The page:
We can do more to help refugees fleeing from conflict
By the Bishop of Portsmouth, the Rt Rev Christopher Foster
IMAGINE for a moment that extremists seize power in the UK, and fighting breaks out between different sides that escalates into a civil war.
Suddenly bombs are going off in your street, your home is destroyed and your family’s lives are at risk. In desperation, you decide to emigrate. Transport is a problem, so you end up crossing the Channel in a private fishing boat.
You finally reach safety, where you look forward to starting again with a new home and a new job. There is mountains of paperwork, in a language you don’t understand. But that’s not your worst problem.
The hardest thing is people’s attitudes. Many assume you’re here to sponge off the state. Some accuse you of being precisely the kind of extremist that you’re actually running away from. You keep your head down, finding a menial job and paying your rent and your taxes, but it is hard to live as a refugee.
If this seems scarcely believable, just think for a moment – it is precisely the experience of asylum seekers and refugees from places like Iraq and Syria. Many come to the UK expecting welcome and safety, and instead experience suspicion or hostility.
Today more than 65 million people are ‘displaced’ around the world. They have been forced from their own homes by violence, fear or desperation. Each is deserving of safety, freedom and hope, just as we would be if the situation were reversed.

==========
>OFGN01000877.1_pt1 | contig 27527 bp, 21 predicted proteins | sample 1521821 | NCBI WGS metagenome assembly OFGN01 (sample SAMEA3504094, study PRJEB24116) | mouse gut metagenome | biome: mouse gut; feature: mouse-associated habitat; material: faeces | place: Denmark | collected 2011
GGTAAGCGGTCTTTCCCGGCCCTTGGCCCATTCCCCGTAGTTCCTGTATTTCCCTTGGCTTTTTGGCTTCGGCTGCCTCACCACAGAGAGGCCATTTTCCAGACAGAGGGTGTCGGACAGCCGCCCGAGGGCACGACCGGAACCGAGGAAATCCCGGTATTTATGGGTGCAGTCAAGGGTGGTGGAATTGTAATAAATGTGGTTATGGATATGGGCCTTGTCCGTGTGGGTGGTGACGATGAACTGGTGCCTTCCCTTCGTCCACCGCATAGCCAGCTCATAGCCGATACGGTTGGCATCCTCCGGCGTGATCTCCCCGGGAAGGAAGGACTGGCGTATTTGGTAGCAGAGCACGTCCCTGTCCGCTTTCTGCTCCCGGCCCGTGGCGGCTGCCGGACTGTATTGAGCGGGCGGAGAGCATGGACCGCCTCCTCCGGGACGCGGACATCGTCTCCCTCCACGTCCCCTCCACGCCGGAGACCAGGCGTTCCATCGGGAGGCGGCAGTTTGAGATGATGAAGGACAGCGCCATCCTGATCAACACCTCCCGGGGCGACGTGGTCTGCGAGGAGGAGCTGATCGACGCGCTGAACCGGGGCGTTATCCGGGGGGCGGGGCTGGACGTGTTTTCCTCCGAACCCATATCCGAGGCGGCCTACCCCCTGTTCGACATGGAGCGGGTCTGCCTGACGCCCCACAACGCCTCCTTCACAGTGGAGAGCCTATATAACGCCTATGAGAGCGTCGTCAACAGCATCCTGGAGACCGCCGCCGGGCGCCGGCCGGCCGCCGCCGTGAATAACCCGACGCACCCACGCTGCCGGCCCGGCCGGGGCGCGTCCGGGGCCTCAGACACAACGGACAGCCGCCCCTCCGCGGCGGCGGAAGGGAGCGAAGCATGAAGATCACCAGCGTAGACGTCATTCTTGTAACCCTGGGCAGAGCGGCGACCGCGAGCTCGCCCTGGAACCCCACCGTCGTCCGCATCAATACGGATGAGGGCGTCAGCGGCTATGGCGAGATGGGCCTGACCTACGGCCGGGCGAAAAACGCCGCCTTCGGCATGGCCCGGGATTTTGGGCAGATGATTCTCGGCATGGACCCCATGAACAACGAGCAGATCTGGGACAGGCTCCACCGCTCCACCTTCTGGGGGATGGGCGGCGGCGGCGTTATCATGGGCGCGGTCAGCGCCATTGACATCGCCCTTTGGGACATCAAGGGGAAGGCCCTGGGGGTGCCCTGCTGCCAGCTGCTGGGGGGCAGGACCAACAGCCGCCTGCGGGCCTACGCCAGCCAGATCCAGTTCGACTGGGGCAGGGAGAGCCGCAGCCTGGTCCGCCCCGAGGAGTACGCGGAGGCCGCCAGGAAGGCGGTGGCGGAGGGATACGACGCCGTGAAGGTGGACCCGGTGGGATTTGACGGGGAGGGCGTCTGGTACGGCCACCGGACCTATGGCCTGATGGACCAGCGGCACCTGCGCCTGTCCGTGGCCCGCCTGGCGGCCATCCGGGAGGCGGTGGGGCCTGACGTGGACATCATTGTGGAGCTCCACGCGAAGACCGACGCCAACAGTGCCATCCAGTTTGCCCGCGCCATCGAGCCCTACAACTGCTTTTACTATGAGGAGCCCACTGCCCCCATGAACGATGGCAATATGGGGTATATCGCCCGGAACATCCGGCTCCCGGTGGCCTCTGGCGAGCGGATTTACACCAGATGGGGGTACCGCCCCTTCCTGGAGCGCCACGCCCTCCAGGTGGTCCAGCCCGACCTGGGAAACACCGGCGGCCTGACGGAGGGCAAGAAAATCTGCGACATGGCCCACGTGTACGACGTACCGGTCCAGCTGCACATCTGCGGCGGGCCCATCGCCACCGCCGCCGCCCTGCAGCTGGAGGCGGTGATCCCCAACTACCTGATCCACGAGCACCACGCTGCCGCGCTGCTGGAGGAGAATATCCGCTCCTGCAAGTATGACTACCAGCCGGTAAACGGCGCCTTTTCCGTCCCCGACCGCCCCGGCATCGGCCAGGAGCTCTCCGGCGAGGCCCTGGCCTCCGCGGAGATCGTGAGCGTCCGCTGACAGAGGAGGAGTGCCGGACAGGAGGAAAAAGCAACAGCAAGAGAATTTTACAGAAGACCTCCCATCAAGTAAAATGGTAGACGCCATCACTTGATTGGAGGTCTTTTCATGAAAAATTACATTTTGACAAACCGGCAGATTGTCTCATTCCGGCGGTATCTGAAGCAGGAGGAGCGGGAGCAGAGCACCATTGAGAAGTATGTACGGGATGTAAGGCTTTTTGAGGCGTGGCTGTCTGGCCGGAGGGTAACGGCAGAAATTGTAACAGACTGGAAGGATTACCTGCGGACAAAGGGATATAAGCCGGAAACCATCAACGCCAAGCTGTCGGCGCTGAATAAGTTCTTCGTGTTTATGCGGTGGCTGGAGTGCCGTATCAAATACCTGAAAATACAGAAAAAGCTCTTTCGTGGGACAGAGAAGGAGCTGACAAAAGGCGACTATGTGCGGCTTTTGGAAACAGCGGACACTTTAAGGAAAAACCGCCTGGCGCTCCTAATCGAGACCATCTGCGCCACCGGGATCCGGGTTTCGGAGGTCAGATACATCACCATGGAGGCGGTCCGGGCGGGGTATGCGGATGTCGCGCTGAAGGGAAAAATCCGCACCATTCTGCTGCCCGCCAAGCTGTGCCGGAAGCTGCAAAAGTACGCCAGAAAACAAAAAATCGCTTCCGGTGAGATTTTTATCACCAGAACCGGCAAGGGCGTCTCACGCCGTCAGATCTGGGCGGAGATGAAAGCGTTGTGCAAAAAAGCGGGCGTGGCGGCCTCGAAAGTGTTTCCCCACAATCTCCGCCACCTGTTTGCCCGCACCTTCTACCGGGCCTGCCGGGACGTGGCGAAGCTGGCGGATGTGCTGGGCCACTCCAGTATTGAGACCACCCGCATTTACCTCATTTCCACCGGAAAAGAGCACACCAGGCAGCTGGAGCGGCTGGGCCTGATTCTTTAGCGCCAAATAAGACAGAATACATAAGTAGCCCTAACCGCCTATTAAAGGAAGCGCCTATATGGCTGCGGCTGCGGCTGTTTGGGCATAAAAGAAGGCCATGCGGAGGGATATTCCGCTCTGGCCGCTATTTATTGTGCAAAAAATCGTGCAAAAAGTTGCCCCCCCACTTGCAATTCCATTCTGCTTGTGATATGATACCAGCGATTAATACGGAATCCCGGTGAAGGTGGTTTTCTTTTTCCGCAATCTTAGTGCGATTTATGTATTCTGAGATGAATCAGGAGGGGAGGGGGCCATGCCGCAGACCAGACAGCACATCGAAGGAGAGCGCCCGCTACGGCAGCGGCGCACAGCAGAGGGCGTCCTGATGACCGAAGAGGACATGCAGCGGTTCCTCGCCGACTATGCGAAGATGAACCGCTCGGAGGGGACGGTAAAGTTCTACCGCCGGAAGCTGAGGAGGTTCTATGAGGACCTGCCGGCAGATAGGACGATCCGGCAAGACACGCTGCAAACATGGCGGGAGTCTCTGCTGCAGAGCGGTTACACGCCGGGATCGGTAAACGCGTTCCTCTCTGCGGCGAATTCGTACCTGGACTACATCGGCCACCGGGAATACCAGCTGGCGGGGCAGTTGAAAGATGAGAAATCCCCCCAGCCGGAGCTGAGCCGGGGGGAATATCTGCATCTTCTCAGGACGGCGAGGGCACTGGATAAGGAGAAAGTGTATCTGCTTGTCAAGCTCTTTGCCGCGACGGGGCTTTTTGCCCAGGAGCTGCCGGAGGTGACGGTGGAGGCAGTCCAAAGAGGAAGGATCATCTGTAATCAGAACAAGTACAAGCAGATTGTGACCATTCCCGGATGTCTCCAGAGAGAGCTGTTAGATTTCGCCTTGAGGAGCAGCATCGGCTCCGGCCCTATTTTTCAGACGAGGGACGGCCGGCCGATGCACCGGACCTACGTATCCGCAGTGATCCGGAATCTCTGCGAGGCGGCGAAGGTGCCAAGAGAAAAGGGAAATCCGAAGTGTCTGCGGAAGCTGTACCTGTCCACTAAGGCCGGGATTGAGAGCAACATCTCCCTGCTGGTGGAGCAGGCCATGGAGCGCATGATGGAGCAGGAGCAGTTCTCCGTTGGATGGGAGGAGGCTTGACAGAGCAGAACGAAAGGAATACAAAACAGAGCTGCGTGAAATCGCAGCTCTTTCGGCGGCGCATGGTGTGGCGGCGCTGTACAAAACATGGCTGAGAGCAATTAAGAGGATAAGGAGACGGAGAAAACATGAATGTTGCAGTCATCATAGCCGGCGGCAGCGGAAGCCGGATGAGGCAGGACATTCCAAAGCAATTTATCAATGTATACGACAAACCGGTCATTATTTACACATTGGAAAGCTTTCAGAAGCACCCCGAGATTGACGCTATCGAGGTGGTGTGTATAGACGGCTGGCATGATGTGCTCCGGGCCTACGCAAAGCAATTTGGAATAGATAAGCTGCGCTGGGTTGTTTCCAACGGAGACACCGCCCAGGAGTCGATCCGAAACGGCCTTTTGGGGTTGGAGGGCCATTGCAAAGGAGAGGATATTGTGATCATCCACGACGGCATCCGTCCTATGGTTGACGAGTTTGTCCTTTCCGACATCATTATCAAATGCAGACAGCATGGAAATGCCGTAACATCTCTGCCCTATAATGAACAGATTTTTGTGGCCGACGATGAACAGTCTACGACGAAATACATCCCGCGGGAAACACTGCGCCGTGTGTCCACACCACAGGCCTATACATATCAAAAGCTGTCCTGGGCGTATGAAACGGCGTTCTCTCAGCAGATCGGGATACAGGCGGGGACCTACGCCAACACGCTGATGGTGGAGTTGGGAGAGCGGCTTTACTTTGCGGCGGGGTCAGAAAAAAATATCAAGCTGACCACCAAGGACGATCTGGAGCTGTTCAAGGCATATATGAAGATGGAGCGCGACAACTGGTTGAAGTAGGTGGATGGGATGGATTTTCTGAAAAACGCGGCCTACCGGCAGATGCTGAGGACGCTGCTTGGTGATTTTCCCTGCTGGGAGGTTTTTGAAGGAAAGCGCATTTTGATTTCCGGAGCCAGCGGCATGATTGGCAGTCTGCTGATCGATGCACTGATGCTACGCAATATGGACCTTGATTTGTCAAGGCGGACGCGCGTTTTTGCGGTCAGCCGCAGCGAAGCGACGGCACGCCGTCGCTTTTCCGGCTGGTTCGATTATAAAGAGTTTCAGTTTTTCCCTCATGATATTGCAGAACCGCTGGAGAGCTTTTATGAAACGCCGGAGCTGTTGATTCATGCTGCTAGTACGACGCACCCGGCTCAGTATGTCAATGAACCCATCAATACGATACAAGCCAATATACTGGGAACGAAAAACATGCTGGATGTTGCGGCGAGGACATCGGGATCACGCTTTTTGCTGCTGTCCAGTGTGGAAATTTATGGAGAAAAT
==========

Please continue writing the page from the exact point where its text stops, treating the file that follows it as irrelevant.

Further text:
I’m proud to say that churches have been at the forefront of welcoming refugees and asylum seekers. There is a drop-in twice a week at All Saints Church at the top of Commercial Road where they are given food, clothes, and legal advice.
The Archbishop of Canterbury is providing a home for Syrian refugees in the grounds of Lambeth Palace. Many churches across the UK are trying to do something similar.
We’re not just doing it because it’s right to offer compassion to those in desperate need. We’re also doing it because we want to celebrate what people from other cultures have to offer.
The UK has a proud history of supporting people forced from their homes, including Jewish children fleeing from Germany in the 1930s, Ugandan Asians escaping from Idi Amin’s regime in the 1970s, and Kosovan refugees in the 1990s. Generations of refugees have made a positive, life-affirming contribution to our society.
We have chosen to leave the EU, but that doesn’t mean turning our back on refugees fleeing from violence and conflict. As one of the world’s richest countries, we can do more. C of E bishops have already called on the UK government to accept more Syrian refugees.
And as individuals, we can affirm the inherent worth and dignity of each refugee by finding out their stories. Discovering why someone had to come here is the first step towards recognising our shared humanity.